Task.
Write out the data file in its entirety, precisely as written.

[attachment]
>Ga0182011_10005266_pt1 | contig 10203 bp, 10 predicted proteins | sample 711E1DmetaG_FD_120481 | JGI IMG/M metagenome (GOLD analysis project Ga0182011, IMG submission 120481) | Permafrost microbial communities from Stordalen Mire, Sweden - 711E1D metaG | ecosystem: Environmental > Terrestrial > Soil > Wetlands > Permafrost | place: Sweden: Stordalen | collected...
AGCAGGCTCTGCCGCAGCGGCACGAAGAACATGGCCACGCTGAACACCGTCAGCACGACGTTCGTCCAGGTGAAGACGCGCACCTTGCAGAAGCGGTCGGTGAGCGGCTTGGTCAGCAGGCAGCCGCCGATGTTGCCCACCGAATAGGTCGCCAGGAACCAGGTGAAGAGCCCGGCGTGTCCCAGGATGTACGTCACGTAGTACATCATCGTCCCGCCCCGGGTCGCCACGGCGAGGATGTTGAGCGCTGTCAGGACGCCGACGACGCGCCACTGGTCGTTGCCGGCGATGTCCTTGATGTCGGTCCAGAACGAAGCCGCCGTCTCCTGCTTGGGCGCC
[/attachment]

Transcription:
>Ga0182011_10005266_pt1 | contig 10203 bp, 10 predicted proteins | sample 711E1DmetaG_FD_120481 | JGI IMG/M metagenome (GOLD analysis project Ga0182011, IMG submission 120481) | Permafrost microbial communities from Stordalen Mire, Sweden - 711E1D metaG | ecosystem: Environmental > Terrestrial > Soil > Wetlands > Permafrost | place: Sweden: Stordalen | collected...
AGCAGGCTCTGCCGCAGCGGCACGAAGAACATGGCCACGCTGAACACCGTCAGCACGACGTTCGTCCAGGTGAAGACGCGCACCTTGCAGAAGCGGTCGGTGAGCGGCTTGGTCAGCAGGCAGCCGCCGATGTTGCCCACCGAATAGGTCGCCAGGAACCAGGTGAAGAGCCCGGCGTGTCCCAGGATGTACGTCACGTAGTACATCATCGTCCCGCCCCGGGTCGCCACGGCGAGGATGTTGAGCGCTGTCAGGACGCCGACGACGCGCCACTGGTCGTTGCCGGCGATGTCCTTGATGTCGGTCCAGAACGAAGCCGCCGTCTCCTGCTTGGGCGCC